Fast-roping is a technique used to deploy lightly-equipped troops rapidly into confined areas where helicopters cannot land.
The technique involves the fast-roper, wearing special gloves, sliding down a rope suspended from a helicopter hovering at heights of up to 85ft (26m). Only the fast-roper’s gloved hands are in direct contact with the rope.
Leading Aircrewman Christenson completed the course with a number of descents and despatching others from one of 820 Naval Air Squadron’s Merlins at Culdrose last week.
Royal Marines Colour Sergeant Pete Curley, chief roping instructor based at RAF Brize Norton, was the trainer for the course. He said:
I had the pleasure of awarding a helicopter fast-roping instructors certificate to Leading Hand Sarah Christenson. Previous applicants have not achieved this award due to the strength and confidence required to conduct this type of training.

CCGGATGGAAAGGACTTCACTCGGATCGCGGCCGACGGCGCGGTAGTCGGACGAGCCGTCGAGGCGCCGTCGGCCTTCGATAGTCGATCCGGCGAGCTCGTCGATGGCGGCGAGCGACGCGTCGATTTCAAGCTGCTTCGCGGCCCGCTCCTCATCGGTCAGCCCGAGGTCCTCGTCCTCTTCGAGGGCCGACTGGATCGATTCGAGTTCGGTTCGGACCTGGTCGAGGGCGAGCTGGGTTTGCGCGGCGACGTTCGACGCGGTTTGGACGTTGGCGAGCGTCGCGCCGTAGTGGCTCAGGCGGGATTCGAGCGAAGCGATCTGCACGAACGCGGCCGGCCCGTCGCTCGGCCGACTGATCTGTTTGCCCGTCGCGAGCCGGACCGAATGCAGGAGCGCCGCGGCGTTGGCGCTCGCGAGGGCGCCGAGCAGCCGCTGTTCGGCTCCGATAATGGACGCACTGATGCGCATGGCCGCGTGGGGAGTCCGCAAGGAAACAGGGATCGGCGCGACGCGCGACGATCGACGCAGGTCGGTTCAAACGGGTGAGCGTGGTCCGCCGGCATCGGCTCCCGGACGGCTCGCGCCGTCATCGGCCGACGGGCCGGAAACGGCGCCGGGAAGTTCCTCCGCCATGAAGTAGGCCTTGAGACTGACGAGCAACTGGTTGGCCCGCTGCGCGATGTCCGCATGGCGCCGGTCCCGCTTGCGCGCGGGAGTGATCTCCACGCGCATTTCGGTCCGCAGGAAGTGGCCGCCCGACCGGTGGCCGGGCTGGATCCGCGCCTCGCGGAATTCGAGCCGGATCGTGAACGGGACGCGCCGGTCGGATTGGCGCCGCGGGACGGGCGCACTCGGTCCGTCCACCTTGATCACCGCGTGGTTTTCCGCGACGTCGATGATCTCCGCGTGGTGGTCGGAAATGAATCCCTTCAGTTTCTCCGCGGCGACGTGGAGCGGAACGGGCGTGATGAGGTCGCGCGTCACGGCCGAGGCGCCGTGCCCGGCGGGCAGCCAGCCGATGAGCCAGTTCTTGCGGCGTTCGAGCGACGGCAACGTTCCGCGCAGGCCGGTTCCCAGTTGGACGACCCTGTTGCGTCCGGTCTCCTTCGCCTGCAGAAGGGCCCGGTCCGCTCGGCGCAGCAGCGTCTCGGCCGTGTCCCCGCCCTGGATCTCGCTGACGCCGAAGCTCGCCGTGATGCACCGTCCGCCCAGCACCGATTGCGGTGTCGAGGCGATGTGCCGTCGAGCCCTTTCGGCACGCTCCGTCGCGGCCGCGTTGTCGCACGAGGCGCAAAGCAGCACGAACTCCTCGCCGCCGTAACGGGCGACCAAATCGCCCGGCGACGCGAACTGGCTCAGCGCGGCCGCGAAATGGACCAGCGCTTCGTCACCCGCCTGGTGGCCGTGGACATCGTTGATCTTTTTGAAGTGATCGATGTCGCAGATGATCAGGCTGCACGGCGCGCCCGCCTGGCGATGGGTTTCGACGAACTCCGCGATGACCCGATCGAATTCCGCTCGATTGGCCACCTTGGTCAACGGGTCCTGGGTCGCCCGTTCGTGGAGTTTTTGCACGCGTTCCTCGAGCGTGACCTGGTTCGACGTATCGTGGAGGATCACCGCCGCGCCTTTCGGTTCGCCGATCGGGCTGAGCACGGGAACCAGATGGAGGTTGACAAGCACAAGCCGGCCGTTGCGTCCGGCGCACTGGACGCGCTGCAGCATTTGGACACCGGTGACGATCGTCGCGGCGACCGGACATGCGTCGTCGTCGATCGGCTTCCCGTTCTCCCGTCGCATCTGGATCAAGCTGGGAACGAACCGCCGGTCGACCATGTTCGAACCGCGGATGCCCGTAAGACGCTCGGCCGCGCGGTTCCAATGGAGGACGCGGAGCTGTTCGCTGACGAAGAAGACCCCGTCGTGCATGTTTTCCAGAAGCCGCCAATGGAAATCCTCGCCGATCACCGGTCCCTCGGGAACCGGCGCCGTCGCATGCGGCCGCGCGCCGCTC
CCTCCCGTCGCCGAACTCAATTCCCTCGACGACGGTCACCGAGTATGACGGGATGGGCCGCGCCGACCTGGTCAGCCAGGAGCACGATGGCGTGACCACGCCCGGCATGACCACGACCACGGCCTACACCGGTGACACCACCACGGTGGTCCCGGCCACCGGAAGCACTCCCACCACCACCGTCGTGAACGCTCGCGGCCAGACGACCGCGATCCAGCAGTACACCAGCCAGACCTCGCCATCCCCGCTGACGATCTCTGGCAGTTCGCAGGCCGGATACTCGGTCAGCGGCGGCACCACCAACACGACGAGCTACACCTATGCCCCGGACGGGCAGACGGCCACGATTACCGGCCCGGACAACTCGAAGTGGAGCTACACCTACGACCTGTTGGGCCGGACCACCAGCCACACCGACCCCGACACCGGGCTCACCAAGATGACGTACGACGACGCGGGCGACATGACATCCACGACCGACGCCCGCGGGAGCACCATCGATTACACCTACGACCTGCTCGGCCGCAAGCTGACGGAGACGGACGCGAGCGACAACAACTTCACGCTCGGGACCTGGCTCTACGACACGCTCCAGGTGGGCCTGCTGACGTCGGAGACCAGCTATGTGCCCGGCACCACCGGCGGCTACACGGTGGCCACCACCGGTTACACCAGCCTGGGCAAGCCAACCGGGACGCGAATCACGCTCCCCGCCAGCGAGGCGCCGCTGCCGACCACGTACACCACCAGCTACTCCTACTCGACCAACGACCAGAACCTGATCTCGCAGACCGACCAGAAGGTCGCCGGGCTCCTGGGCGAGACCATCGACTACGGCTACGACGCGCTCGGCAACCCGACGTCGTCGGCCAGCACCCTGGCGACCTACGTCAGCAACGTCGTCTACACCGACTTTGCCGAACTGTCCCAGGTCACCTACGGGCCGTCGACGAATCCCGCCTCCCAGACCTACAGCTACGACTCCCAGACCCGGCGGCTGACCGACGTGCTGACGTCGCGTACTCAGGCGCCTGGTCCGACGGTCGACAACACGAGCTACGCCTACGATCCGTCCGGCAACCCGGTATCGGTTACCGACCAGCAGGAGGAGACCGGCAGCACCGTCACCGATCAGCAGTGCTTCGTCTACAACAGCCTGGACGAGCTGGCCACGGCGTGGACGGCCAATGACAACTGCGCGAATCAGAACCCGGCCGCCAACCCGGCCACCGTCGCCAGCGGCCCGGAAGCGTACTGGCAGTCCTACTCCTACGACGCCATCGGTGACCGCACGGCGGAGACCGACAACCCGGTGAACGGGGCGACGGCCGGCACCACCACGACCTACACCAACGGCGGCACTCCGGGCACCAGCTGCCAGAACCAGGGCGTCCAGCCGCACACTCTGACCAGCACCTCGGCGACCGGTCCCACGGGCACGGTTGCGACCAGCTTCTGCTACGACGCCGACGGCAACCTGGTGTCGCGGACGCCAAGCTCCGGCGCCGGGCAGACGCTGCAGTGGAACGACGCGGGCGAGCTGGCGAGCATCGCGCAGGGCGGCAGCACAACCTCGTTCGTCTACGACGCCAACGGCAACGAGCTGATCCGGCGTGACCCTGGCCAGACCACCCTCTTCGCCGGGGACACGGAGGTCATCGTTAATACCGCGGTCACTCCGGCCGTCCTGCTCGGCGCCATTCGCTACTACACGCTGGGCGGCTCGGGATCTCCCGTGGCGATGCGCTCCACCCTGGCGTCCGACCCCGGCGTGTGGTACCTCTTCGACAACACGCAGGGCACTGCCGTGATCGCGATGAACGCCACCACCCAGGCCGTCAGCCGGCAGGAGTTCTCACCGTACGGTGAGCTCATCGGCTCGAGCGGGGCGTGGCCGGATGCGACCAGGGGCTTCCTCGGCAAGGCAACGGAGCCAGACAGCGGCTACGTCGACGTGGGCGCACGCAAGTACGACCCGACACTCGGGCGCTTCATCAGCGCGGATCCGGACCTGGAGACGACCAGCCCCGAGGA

Sarah showed both of these in abundance and even put a couple of other (male) members of the squadron to shame. Sarah impressed me and her peers and I hope she gets plenty of opportunity to carry out training with other troops.
Commander Jason Phillips, Commanding Officer of 820 Naval Air Squadron, said:
Five members of the squadron gained their helicopter fast-roping instructors qualification this week, enabling the squadron to remain at readiness for a huge variety of tasking across the globe, some of which could involve roping troops from the aircraft.